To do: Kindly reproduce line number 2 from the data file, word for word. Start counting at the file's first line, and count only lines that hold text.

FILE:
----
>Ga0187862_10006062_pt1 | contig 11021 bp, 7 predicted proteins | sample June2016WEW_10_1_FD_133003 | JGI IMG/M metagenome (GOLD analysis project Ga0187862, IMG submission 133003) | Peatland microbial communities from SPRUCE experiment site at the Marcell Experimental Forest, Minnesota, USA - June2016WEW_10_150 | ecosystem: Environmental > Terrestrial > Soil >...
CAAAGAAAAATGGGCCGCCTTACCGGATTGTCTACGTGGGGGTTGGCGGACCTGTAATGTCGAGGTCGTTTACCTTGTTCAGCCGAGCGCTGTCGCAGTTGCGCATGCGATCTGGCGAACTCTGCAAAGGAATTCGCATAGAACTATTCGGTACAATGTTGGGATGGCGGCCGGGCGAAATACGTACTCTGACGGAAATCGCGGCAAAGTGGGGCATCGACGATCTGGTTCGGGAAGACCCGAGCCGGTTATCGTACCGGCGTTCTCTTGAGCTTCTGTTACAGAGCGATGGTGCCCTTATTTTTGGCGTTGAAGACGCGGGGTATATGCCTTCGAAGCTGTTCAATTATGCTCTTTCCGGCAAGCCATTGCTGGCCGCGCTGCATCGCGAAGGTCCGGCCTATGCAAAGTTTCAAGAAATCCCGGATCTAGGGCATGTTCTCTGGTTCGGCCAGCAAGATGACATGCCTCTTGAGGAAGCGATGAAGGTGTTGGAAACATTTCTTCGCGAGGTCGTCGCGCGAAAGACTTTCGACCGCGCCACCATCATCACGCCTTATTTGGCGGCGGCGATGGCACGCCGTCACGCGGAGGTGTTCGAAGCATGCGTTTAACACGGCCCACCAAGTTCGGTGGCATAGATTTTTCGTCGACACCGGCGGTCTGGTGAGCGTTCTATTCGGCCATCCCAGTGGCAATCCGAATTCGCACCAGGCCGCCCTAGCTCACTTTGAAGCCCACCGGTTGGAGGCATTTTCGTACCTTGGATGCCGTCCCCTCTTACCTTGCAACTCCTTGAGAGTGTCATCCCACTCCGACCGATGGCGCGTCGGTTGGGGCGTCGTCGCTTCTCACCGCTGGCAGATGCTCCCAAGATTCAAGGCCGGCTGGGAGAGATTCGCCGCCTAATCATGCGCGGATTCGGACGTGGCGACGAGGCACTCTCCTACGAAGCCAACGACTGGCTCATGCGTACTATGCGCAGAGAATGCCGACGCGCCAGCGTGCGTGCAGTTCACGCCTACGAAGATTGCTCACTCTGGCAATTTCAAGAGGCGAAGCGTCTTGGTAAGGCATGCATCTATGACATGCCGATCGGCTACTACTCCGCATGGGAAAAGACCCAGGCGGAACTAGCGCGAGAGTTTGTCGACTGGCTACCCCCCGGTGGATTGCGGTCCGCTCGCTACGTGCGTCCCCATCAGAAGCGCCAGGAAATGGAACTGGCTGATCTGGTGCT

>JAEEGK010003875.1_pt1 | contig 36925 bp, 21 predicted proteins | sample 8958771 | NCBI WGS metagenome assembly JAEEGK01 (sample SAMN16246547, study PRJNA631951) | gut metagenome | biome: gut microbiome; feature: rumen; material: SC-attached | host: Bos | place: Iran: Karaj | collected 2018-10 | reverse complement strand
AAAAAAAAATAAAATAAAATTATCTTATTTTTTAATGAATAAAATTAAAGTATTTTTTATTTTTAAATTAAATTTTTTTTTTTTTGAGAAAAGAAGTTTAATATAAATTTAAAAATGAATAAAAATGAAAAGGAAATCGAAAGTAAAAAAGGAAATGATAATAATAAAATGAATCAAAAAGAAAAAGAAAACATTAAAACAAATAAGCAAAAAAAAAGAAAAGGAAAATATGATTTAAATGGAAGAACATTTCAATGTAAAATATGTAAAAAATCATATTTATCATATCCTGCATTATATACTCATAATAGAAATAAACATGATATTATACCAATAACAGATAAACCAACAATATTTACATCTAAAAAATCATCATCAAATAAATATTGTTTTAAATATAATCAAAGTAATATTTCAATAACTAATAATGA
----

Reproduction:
CAAAGAAAAATGGGCCGCCTTACCGGATTGTCTACGTGGGGGTTGGCGGACCTGTAATGTCGAGGTCGTTTACCTTGTTCAGCCGAGCGCTGTCGCAGTTGCGCATGCGATCTGGCGAACTCTGCAAAGGAATTCGCATAGAACTATTCGGTACAATGTTGGGATGGCGGCCGGGCGAAATACGTACTCTGACGGAAATCGCGGCAAAGTGGGGCATCGACGATCTGGTTCGGGAAGACCCGAGCCGGTTATCGTACCGGCGTTCTCTTGAGCTTCTGTTACAGAGCGATGGTGCCCTTATTTTTGGCGTTGAAGACGCGGGGTATATGCCTTCGAAGCTGTTCAATTATGCTCTTTCCGGCAAGCCATTGCTGGCCGCGCTGCATCGCGAAGGTCCGGCCTATGCAAAGTTTCAAGAAATCCCGGATCTAGGGCATGTTCTCTGGTTCGGCCAGCAAGATGACATGCCTCTTGAGGAAGCGATGAAGGTGTTGGAAACATTTCTTCGCGAGGTCGTCGCGCGAAAGACTTTCGACCGCGCCACCATCATCACGCCTTATTTGGCGGCGGCGATGGCACGCCGTCACGCGGAGGTGTTCGAAGCATGCGTTTAACACGGCCCACCAAGTTCGGTGGCATAGATTTTTCGTCGACACCGGCGGTCTGGTGAGCGTTCTATTCGGCCATCCCAGTGGCAATCCGAATTCGCACCAGGCCGCCCTAGCTCACTTTGAAGCCCACCGGTTGGAGGCATTTTCGTACCTTGGATGCCGTCCCCTCTTACCTTGCAACTCCTTGAGAGTGTCATCCCACTCCGACCGATGGCGCGTCGGTTGGGGCGTCGTCGCTTCTCACCGCTGGCAGATGCTCCCAAGATTCAAGGCCGGCTGGGAGAGATTCGCCGCCTAATCATGCGCGGATTCGGACGTGGCGACGAGGCACTCTCCTACGAAGCCAACGACTGGCTCATGCGTACTATGCGCAGAGAATGCCGACGCGCCAGCGTGCGTGCAGTTCACGCCTACGAAGATTGCTCACTCTGGCAATTTCAAGAGGCGAAGCGTCTTGGTAAGGCATGCATCTATGACATGCCGATCGGCTACTACTCCGCATGGGAAAAGACCCAGGCGGAACTAGCGCGAGAGTTTGTCGACTGGCTACCCCCCGGTGGATTGCGGTCCGCTCGCTACGTGCGTCCCCATCAGAAGCGCCAGGAAATGGAACTGGCTGATCTGGTGCT